Which of the following is your favorite kind of accommodations when you go away on holidays – hotel, B&B or apartment? My vote is for the apartment because of convenience of having your own kitchen (and coffee maker) and the B&B for connecting with the locals.
I have found, in my experience, that many hotels feel somewhat faceless, if you know what I mean. Having said that, however, on our latest trip to Spain we stayed at the Regina Hotel in Madrid. It was in an excellent location (so close to all the museums!) and it wasn’t overly large. I’d recommend it as a fuss-free kind of place where you’re not stretched outside your comfort zone. This means that all the food you get in their dining room and bar are familiar and everyone speaks English. In fact we did not hear Spanish spoken by anyone except the house maids!
Although comfortable, such hotels, in my opinion, often insulate you from experiencing the true flavor of a place. Contrast our hotel experience in Madrid with that of Barcelona. We stayed in two different apartments, both in the residential neighborhood of Eixample. Both places were close to all the Gaudi sights including the Sagrada Familia. (This is the famous architect’s church that is expected to take up to 50 more years to complete.)
The first apartment was in a modest apartment block, about six stories high. This was a slightly more working-class part of the Eixample. The apartment was furnished Ikea-style but it was clean and spacious. Of course, when you are living in a true residential neighborhood you also hear the sounds of real life – like dogs barking, people talking, and occasionally, music. The tenant who lived directly below us even had a German Shepherd in his apartment – and he wasn’t the only one!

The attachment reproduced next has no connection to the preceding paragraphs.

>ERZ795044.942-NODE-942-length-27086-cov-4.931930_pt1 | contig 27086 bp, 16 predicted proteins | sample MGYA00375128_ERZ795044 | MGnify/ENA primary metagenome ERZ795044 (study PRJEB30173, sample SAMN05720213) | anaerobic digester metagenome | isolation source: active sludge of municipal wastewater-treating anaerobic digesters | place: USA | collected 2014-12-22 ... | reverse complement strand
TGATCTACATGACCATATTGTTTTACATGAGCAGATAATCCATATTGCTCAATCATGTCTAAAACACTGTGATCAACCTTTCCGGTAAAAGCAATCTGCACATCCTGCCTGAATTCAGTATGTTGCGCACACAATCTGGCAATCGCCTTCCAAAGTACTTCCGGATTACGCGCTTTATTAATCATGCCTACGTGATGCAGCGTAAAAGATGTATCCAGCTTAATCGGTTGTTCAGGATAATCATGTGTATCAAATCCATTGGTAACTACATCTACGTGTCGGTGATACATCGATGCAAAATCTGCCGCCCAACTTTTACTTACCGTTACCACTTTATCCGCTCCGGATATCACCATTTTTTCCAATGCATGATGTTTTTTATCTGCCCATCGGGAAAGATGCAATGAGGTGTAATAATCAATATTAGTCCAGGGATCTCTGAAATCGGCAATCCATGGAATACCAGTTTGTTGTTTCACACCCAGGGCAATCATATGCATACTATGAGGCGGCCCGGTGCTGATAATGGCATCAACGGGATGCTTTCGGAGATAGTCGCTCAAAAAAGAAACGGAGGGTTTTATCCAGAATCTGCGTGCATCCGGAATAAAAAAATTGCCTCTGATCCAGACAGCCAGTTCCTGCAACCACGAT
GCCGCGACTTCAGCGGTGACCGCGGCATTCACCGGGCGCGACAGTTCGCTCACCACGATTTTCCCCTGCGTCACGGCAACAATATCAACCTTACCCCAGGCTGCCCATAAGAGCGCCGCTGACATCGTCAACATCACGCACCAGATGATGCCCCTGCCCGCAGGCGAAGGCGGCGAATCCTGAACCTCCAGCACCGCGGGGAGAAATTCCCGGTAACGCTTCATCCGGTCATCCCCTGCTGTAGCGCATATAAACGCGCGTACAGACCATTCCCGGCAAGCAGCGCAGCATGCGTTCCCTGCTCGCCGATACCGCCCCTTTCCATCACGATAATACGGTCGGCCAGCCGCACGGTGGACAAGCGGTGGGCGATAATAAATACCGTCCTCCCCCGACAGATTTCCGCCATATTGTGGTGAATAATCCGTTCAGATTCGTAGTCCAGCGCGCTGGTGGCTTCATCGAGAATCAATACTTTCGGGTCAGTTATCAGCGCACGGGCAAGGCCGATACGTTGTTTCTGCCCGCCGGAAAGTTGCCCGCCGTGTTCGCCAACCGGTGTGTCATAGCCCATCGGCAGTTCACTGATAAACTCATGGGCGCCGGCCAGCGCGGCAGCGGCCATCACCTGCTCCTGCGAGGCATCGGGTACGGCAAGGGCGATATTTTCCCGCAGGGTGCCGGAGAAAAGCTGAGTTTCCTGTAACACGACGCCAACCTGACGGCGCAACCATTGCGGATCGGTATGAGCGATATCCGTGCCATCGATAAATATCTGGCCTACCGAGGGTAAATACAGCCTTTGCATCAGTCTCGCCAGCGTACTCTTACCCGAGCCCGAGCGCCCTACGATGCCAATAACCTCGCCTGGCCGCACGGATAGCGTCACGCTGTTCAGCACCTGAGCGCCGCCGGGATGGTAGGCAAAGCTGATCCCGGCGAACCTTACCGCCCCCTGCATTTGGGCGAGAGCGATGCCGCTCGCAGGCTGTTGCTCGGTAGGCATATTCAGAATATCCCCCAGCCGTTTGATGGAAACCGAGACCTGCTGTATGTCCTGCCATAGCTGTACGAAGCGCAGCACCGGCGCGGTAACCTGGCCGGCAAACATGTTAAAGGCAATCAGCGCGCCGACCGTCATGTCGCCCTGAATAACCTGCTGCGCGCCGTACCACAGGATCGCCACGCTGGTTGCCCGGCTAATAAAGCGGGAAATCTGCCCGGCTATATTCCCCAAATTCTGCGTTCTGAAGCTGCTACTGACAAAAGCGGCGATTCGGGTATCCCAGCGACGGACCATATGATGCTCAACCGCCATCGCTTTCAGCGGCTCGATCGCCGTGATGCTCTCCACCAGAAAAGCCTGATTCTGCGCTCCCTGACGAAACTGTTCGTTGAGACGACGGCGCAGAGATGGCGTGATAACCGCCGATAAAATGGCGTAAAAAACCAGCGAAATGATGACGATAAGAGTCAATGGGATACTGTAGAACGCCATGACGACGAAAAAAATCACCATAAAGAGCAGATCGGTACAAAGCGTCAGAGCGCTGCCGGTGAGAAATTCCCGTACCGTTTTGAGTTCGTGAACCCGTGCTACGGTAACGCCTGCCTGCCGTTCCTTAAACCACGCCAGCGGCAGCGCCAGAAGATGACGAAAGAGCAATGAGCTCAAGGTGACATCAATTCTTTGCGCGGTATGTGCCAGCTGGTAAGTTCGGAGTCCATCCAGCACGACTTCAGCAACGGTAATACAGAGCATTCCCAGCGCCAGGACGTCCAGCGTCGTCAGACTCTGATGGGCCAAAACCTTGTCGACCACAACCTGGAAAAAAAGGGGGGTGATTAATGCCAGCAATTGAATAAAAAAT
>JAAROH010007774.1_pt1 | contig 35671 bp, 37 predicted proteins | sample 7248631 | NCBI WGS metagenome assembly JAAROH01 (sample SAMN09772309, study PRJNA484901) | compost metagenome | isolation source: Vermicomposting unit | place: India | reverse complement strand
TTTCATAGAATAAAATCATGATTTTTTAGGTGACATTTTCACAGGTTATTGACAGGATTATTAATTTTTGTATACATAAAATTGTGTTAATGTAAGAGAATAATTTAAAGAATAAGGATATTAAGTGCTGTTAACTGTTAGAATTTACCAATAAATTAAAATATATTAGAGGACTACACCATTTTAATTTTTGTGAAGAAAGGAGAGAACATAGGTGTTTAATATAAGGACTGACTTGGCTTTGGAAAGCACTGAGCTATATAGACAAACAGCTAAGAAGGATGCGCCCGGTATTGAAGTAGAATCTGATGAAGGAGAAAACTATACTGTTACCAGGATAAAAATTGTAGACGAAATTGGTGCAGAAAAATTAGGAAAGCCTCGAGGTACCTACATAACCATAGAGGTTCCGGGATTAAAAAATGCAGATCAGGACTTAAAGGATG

Most apartments in Barcelona are multi-story built around a courtyard-like center area. Some people create little gardens in their space – but regardless of what they do, everyone who lives in the complex (and often neighboring complexes), looks out onto their “yard”. Forget about privacy!
One thing you see a lot of in the residential areas are clothes being dried outside on balconies. Because of the way the older buildings were constructed there is no outside wall on which to place vents (at least that’s what I think). There are washers in the apartments but the drying is done on clotheslines that are attached to cords on balconies or or on free-standing drying racks in the apartment itself.
Natural light (apart from the light of windows that face the street) comes from what I would describe as a “window well”. This appears to be an old way of constructing buildings but I have no idea whether they still do this for new construction. Picture a square building with apartments on each floor. Now picture an elevator shaft in the middle of this building – but without the elevator. Top this tube-like space with a clear “roof” above it so as to let the light in but bad weather out. Now add windows on every floor facing this space. This is the way light is brought into the “back” of the apartment. People keep these windows open a lot so it is very easy to hear, and sometimes see, what is happening in your neighbor’s suite.
Our last apartment in Barcelona, which is also pictured here, was the nicest because it was a mid 19th century building with wonderful architectural details. It was located in the midst of other fabulous apartments in this more upscale part of the Eixample. The price of the room included a breakfast that was decidedly Spanish and delicious. If you’re curious about this place google “The Chimney Room” in Barcelona.
What about the price you ask? Both apartments cost us $90 Euros per night – which is approximately $125 per night US or Canadian. This was less expensive than a “Motel 8″in Drumheller, Alberta! So next time you travel consider some different types of accommodations – you’ll be glad you did.